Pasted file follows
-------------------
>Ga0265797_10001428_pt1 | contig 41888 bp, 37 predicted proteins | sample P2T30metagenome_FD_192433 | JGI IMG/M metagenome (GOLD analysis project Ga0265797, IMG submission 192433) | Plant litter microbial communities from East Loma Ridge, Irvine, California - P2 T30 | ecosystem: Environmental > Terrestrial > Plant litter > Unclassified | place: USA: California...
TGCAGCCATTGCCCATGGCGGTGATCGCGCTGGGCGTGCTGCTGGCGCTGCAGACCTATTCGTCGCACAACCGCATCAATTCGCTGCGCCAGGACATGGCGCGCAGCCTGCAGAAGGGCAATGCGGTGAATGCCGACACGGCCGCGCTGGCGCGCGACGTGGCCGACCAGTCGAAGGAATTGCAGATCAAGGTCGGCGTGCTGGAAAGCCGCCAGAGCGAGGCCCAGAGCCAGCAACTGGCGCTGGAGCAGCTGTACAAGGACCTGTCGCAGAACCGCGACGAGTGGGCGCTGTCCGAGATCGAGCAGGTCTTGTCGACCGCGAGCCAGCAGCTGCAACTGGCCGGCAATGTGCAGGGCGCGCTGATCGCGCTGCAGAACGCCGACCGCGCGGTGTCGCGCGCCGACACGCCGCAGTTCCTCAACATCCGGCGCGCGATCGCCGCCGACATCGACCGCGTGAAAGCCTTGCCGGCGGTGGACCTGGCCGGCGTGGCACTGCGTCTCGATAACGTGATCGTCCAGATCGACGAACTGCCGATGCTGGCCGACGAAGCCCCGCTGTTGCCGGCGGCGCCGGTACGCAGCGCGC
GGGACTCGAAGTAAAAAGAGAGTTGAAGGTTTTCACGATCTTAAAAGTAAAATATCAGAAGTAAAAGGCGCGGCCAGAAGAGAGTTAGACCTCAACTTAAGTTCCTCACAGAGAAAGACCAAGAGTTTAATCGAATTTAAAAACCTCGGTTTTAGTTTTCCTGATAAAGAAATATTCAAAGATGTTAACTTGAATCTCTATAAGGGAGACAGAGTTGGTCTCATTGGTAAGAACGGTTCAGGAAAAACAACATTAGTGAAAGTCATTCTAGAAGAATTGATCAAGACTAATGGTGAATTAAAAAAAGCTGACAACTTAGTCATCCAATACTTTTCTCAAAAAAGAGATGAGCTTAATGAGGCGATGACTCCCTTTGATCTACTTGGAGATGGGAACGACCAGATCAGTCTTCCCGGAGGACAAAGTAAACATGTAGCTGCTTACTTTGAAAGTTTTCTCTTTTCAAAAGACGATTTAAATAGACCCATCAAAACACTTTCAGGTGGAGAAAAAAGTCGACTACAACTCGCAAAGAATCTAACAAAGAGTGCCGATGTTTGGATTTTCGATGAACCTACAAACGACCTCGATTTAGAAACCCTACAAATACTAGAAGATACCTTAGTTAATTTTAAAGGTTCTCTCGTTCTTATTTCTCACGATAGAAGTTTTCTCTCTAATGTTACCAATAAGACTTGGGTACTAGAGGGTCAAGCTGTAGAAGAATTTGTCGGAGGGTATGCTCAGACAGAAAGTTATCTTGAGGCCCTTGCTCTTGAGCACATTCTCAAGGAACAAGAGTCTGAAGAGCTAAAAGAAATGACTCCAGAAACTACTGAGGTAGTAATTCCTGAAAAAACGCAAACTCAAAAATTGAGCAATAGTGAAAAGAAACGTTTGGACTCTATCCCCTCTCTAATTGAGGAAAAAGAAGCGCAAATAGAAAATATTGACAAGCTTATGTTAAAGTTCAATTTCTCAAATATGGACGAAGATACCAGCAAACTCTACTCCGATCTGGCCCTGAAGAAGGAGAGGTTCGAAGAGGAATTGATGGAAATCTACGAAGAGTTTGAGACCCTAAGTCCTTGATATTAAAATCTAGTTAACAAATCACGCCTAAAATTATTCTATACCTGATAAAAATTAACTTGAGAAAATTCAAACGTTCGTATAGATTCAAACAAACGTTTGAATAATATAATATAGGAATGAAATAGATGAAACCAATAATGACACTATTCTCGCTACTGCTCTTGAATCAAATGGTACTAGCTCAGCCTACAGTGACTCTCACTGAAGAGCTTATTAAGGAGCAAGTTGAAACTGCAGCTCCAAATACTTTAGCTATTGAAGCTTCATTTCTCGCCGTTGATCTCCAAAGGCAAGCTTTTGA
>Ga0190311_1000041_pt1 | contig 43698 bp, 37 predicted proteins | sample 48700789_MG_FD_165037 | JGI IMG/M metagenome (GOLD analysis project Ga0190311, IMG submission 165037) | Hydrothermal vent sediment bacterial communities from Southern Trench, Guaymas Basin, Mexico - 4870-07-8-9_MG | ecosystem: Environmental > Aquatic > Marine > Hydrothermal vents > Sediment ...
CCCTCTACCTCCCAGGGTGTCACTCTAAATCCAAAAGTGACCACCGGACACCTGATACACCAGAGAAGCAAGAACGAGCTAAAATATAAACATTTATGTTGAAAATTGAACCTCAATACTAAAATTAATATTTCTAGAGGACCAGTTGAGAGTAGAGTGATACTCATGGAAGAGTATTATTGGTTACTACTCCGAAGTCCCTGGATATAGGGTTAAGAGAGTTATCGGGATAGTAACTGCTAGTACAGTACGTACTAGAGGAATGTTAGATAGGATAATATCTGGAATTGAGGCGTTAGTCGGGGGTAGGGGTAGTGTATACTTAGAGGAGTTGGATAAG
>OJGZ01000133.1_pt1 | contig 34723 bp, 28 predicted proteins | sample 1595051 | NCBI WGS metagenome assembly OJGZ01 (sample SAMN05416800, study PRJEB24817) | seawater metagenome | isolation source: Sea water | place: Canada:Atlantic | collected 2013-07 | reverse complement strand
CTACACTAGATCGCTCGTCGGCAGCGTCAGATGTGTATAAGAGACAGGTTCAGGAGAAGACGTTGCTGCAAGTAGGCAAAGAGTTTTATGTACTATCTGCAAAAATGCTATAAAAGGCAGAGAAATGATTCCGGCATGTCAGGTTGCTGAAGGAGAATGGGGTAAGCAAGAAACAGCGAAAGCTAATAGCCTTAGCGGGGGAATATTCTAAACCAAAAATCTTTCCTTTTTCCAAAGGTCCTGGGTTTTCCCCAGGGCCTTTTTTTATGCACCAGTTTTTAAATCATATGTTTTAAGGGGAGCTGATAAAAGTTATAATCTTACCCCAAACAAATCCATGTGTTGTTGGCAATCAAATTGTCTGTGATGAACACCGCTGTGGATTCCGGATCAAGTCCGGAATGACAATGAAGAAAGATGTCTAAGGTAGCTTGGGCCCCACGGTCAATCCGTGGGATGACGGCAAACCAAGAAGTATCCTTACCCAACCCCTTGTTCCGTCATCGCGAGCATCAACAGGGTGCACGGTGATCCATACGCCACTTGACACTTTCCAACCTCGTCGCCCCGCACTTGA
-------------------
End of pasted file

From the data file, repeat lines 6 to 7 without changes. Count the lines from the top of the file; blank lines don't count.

>OJGZ01000133.1_pt1 | contig 34723 bp, 28 predicted proteins | sample 1595051 | NCBI WGS metagenome assembly OJGZ01 (sample SAMN05416800, study PRJEB24817) | seawater metagenome | isolation source: Sea water | place: Canada:Atlantic | collected 2013-07 | reverse complement strand
CTACACTAGATCGCTCGTCGGCAGCGTCAGATGTGTATAAGAGACAGGTTCAGGAGAAGACGTTGCTGCAAGTAGGCAAAGAGTTTTATGTACTATCTGCAAAAATGCTATAAAAGGCAGAGAAATGATTCCGGCATGTCAGGTTGCTGAAGGAGAATGGGGTAAGCAAGAAACAGCGAAAGCTAATAGCCTTAGCGGGGGAATATTCTAAACCAAAAATCTTTCCTTTTTCCAAAGGTCCTGGGTTTTCCCCAGGGCCTTTTTTTATGCACCAGTTTTTAAATCATATGTTTTAAGGGGAGCTGATAAAAGTTATAATCTTACCCCAAACAAATCCATGTGTTGTTGGCAATCAAATTGTCTGTGATGAACACCGCTGTGGATTCCGGATCAAGTCCGGAATGACAATGAAGAAAGATGTCTAAGGTAGCTTGGGCCCCACGGTCAATCCGTGGGATGACGGCAAACCAAGAAGTATCCTTACCCAACCCCTTGTTCCGTCATCGCGAGCATCAACAGGGTGCACGGTGATCCATACGCCACTTGACACTTTCCAACCTCGTCGCCCCGCACTTGA